A: There is a reason people are not equipped with instruction manuals. There is no One Right Way to touch or One Right Place to be touched. Each couple needs to discover much of what sex is about for themselves and only certain knowledge is transferable from person to person. Many woman know by previous masturbation history exactly what sort of touches will bring them to orgasm. If that's true for you, you can guide his hand, explain or demonstrate for him. If you don't yet know what will do it for you, the two of you will have the fun of experimenting. There will be sweet spots all over your body that will respond readily to kisses and caresses. Common ones are your neck, inside your elbows, the sides of your breasts and on or around the clitoris. Some women like direct stimulation there, some prefer touches or kisses around but not directly on the very sensitive head. If you both simply enjoy the discovery-making process rather than aim for the goal of orgasm you will have far more pleasure and he will have far less frustration.
Q: I am a married man and nine years ago fell deeply in love with a married female co-worker. It has been a year since we have had any physical involvement because she has chosen to move on, but the emotional part is so very heavy and hard for me to eliminate. I am asking for some recommendations concerning people to talk to who can help me through this. I have many, many issues and need help to move on and get beyond the state I am in. I have already tried a therapist through my health care provider but he was a bozo. Can you help? Give me some sort of direction? I know I torture myself but don't know how to move on.
A: Therapists are individuals and some, alas, are bozos. Some may be competent with certain types of problems or clients but just not a good match with you. Some, however, can be extremely helpful in getting you past those miserable stuck places like you describe. I can recommend two excellent books — Albert Ellis' How to Refuse to Make Yourself Miserable About Anything and Fensterheim and Baer's Making Life Right When it Feels all Wrong. It wouldn't hurt to give them a try, but since you say you have many issues, I'd sure make an appointment with another psychotherapist, preferably someone who works in the cognitive model (that is, what you tell yourself about what's happening that creates such misery rather than fosters healing).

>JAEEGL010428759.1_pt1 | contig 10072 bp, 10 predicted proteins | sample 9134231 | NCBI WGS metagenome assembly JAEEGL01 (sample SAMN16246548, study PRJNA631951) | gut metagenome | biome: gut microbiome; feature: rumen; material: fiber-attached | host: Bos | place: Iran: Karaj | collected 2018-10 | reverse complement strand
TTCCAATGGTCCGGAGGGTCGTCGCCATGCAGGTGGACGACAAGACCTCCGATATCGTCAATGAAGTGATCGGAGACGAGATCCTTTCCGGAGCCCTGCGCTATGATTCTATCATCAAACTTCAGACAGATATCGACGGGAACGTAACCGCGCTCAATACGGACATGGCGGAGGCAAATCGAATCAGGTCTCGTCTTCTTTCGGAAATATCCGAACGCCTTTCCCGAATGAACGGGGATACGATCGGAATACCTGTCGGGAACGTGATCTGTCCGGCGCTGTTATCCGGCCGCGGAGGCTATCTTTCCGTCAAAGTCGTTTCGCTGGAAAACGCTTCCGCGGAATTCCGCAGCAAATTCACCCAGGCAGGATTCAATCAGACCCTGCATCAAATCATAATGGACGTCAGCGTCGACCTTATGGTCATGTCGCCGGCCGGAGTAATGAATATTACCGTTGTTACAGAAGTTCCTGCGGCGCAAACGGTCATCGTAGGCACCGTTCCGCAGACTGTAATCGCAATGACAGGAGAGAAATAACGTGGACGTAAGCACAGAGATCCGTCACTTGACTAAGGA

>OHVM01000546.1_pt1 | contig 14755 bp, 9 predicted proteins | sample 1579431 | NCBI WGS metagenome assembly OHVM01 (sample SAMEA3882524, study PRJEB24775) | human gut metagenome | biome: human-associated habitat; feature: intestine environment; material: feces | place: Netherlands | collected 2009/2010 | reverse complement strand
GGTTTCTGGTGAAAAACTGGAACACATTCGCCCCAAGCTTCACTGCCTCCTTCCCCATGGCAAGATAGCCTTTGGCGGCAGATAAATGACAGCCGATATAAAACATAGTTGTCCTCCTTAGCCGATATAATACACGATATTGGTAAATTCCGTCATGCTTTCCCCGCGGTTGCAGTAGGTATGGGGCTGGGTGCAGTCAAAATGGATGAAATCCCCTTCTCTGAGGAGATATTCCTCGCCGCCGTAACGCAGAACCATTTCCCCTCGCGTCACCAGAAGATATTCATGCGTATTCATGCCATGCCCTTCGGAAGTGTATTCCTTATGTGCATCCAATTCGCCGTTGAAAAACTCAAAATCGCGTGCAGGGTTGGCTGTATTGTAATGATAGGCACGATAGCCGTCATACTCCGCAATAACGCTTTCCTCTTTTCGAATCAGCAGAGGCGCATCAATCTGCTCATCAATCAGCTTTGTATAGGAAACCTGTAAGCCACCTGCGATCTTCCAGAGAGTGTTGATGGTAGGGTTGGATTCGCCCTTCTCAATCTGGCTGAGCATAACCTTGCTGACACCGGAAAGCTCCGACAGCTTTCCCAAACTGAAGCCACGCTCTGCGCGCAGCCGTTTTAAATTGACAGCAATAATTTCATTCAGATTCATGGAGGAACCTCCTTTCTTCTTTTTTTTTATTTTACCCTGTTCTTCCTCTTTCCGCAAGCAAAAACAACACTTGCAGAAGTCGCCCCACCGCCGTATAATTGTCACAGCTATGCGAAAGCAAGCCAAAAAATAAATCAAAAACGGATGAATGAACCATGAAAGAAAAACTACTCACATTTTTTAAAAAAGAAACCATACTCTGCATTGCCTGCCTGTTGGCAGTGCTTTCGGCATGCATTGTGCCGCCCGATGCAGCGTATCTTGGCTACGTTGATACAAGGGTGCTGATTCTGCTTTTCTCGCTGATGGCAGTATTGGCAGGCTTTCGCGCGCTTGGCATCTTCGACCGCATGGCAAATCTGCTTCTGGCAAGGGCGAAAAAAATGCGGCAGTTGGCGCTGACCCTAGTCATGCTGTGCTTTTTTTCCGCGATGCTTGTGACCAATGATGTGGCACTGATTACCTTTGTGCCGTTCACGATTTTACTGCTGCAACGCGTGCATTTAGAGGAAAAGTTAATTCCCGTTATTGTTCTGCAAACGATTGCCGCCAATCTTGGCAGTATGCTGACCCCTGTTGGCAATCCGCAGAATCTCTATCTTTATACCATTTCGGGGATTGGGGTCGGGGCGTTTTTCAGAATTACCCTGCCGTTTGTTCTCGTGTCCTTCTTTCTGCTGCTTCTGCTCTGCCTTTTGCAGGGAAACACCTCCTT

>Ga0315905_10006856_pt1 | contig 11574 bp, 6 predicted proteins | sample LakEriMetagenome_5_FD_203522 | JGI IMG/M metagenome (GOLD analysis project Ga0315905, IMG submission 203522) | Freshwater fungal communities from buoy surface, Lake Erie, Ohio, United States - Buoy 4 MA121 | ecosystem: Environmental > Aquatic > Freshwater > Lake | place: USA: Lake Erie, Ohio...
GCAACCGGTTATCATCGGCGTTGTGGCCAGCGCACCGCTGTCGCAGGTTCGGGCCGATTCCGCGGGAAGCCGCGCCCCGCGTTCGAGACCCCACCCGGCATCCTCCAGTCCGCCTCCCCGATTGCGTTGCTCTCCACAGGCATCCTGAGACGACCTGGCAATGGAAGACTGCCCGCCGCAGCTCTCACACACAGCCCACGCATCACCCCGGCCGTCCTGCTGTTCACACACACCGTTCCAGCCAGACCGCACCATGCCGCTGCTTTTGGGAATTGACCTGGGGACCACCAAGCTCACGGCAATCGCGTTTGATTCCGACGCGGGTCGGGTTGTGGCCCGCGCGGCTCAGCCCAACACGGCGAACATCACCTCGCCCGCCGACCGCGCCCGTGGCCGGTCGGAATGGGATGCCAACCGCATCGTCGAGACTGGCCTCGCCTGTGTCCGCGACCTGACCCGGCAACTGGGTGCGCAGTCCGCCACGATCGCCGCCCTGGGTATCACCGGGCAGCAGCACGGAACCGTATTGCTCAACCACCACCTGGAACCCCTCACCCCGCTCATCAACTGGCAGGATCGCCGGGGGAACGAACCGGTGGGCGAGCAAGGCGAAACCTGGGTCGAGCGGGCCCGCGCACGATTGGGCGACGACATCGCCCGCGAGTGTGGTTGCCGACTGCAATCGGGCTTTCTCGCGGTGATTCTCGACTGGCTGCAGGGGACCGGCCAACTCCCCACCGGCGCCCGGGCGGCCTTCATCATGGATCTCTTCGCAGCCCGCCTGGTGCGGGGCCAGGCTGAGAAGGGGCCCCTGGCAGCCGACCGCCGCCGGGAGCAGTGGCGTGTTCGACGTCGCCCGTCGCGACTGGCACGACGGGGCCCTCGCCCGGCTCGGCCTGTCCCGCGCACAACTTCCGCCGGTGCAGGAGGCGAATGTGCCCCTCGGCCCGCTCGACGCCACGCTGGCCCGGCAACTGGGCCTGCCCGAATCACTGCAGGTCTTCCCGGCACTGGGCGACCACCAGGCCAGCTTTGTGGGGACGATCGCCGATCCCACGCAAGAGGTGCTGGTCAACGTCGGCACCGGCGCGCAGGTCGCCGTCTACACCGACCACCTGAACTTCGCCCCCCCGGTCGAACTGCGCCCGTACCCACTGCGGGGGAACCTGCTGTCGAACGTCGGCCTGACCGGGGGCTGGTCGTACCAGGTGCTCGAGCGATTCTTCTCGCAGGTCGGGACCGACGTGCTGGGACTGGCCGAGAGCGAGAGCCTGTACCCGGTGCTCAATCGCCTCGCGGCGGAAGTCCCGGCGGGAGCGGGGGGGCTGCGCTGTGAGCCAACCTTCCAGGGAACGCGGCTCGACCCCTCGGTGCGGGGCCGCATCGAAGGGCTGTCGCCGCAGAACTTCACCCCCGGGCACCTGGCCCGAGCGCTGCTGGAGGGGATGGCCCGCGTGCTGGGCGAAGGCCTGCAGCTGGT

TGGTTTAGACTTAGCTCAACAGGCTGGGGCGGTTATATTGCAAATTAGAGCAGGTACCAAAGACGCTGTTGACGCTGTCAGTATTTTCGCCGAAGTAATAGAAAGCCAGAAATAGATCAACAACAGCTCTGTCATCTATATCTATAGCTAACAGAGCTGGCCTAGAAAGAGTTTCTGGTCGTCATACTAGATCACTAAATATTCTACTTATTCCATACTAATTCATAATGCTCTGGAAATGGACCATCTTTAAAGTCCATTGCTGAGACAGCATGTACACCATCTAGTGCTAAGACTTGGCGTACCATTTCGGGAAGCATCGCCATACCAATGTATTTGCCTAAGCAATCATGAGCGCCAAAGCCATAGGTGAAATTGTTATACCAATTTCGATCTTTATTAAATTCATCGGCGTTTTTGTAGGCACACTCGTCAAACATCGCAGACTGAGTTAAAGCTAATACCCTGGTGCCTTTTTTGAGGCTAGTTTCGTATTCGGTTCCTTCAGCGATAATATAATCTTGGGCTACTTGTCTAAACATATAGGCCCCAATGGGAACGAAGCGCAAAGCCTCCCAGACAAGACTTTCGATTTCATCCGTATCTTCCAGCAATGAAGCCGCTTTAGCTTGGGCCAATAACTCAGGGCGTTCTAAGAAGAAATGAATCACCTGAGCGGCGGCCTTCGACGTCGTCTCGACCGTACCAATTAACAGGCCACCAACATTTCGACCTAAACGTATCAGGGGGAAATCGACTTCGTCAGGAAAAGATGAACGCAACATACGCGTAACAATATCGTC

Q: My lover is a drunk and can't get fully hard. With this situation, how can I make the best of it?
A: Leave him? Not because he doesn't present you with a steely rod, but for any of the multiple other problems that always go along with being involved with a drunk. Barring that, if he levels with his physician, he can probably get a prescription for Viagra which should solve the getting hard issue wonderfully well, while doing nothing at all for the multiple other problems. With or without Viagra, if penetrative sex is your preference there are always several fingers or a hand (called fisting or hand balling) or any number of silicone toys at your friendly neighborhood sex shop. A stiff penis is not a necessity for good sex — ask any lesbian — but a partner who is present and not off in the ozone is. Isadora Alman, author of Doing It: Real People Having Really Good Sex, is a board-certified sexologist and a California-licensed marriage-and-family therapist. Contact her at firstname.lastname@example.org. Her Sexuality Forum is at